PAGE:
I would've had the whole thing done in fifteen minutes had I been permitted to use my super powers, but those sneaky faculty members, they decided I needed a monitor to make sure I got the job done the "normal" way. By the end of my detention (and eight classrooms later) I'd concluded Ms. Tracy's favorite phrases were, "You missed a spot," "Tilt it to the left a little," (always the LEFT, never the RIGHT) and, my personal favorite, "You're doing it wrong. Start over."
That last phrase alone, repeated ad infinitum, shot her to the top of my shitlist in record time.
It was nearing the two and a half hour mark when I finally started wiping down the last blackboard, and she left right about then, probably under the impression that by that point it didn't matter whether I felt the urge to erase the board using my SUPER FAST POWERS(!!!!) or not.
The moment her steps had faded into silence I heard a knock on the open door. I turned, and Buttercup was peeking around the frame, head bobbing. "Almost done, I take it?"
My mouth dropped briefly, and I quickly clamped it shut. "You. . . you've been here for the whole time?"
The rest of her body followed her head into the classroom, weaving itself in between rows and rows of desks before she deposited herself on the surface of the closest one to me. "Well, I bummed around in the gym for awhile—shot some hoops and practiced my serves. Figured I'd work some practice in, seeing as how I'd like to do either volleyball or basketball come high school." She shrugged, and dangled her legs. "And, you know. . . it's not like I had anything better to do."
"Aren't you cooking dinner at home nowadays?" I asked, the invigorating thrill of erasing chalkboards long forgotten.
She faltered and hastily said, "Well, it isn't like we can't eat out every once in awhile." Her eyes flickered over to the second chalkboard on the wall to my right. "Want me to help?" she asked, nodding at the board.
"You don't have to," I protested, moving my arm mechanically up and down, up and down, prompting a chant of "Domo arigatou, Mr. Roboto" in my head.
"No big deal," she replied, kicking off the desk and floating over to the object in question, setting about procuring another eraser for herself. I didn't respond, just wiped off my share of the work and shot short, furtive glances at her back, and decided for a moment that I really liked how she stretched up to reach the top of the board even when flying, the sides of her t-shirt bunching up under her arms—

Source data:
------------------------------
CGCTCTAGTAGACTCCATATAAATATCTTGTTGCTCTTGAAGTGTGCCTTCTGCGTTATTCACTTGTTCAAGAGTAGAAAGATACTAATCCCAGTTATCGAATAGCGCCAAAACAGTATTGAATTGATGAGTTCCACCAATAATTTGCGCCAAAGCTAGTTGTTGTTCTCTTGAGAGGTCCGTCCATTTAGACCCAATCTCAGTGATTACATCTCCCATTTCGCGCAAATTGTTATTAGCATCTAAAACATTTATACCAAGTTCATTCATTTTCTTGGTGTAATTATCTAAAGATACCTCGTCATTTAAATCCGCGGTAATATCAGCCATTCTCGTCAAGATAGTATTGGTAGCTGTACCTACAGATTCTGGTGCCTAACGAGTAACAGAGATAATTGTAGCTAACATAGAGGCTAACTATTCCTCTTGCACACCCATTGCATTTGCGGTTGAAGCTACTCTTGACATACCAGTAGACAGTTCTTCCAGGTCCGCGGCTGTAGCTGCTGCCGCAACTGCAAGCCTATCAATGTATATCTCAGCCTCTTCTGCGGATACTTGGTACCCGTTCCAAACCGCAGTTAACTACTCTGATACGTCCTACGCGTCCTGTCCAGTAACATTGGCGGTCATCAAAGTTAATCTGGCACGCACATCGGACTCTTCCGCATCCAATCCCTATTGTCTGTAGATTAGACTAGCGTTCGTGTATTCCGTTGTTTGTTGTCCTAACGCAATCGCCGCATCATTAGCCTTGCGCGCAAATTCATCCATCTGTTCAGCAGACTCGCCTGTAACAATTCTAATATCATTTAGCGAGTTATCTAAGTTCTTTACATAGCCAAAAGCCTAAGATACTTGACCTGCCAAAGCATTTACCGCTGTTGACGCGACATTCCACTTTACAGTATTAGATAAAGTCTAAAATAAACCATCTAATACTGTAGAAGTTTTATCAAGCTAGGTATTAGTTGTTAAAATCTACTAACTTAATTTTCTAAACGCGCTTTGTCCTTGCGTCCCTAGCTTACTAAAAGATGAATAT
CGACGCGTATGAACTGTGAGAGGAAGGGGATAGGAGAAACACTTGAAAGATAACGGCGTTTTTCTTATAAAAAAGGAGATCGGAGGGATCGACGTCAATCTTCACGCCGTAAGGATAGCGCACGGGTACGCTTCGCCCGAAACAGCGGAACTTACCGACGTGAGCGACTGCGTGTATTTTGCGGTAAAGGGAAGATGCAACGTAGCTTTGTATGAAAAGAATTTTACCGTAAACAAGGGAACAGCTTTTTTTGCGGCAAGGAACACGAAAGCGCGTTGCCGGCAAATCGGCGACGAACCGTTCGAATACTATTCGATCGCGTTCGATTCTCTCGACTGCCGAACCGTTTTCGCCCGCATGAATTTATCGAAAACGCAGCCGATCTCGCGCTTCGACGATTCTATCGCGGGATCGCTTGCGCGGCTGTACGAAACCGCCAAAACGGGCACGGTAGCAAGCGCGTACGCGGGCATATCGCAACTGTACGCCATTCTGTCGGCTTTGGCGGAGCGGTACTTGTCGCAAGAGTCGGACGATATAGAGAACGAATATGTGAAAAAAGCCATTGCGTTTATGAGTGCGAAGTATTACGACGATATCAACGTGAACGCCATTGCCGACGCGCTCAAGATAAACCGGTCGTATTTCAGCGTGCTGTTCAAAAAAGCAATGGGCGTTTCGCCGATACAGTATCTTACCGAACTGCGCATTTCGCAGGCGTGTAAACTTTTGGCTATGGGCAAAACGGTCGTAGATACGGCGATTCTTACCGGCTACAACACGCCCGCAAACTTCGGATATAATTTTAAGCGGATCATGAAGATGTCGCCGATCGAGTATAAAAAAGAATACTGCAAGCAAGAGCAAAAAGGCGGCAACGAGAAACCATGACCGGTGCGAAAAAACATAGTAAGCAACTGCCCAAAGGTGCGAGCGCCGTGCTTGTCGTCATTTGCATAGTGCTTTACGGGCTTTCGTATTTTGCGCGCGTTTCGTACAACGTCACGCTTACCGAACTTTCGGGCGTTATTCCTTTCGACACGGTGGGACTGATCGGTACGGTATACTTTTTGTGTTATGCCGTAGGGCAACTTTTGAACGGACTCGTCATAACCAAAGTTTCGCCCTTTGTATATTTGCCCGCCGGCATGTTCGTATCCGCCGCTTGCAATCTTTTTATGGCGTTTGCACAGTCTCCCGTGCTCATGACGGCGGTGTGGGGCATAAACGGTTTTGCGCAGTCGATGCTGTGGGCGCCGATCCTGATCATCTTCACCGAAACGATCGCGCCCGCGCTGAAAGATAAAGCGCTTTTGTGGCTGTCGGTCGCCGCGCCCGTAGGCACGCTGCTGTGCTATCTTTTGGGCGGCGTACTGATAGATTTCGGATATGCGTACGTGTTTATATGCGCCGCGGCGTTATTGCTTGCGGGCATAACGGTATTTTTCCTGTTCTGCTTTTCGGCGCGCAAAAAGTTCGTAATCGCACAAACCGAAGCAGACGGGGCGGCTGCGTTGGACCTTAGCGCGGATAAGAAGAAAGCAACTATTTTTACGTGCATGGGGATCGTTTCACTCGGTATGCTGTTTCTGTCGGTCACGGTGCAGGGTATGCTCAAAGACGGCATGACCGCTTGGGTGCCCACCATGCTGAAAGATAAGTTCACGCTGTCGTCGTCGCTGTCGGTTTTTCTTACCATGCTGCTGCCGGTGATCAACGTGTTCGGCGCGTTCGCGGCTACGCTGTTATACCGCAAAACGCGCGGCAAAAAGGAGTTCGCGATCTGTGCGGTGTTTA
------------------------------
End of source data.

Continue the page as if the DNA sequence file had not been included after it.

I coughed and directed my attention back to my job, only to realize I was done. Heaving a quiet, relieved sigh, I set the eraser back on the tray, and my eyes looked down and lingered on the white stub of chalk next to it. After picking it up and staring at it up close, I shot another look at Buttercup, still erasing. My gaze fell to the chalk again, and I wondered. . .
It was weird; I think my hand shook a little as I lifted it to the board. Probably due to sheer exhaustion, being overworked, that sort of thing. My hand formed familiar words in handwriting it'd never been written in before, and I'd just finished when Buttercup announced, "Done!" and chucked her eraser at my back.
"Hey!" I whirled around, twisting to see the back of my shirt. "This is brand new, you little snot! You're gonna pay!"
"Not if I get to The Creamery first!" she shot back, laughing as she streaked out the door in a flash of bright green. "Last one there pays for two double fudge sundaes with the works!"
I huffed and pounded my back, white dust puffing into the air behind me. Scowling, I turned back to the blackboard and paused, my scowl fading.
It'd been a week since either of us had seen "Butch ♥'s Buttercup" splayed across the chalkboards in huge, bold lettering, so it was a little weird seeing it now, small and subdued, in my own light, uncharacteristically meticulous print.
Butch ♥'s Buttercup.
I mouthed the words to myself, pointing at each part of the phrase as I said it.
'Keep it that way. Small Subdued.
'This is best kept secret.'
My lips set in a thin, determined line, and the writing was so faint that with the swipe of my hand you'd never have been able to tell it was written at all.
-end pt. 1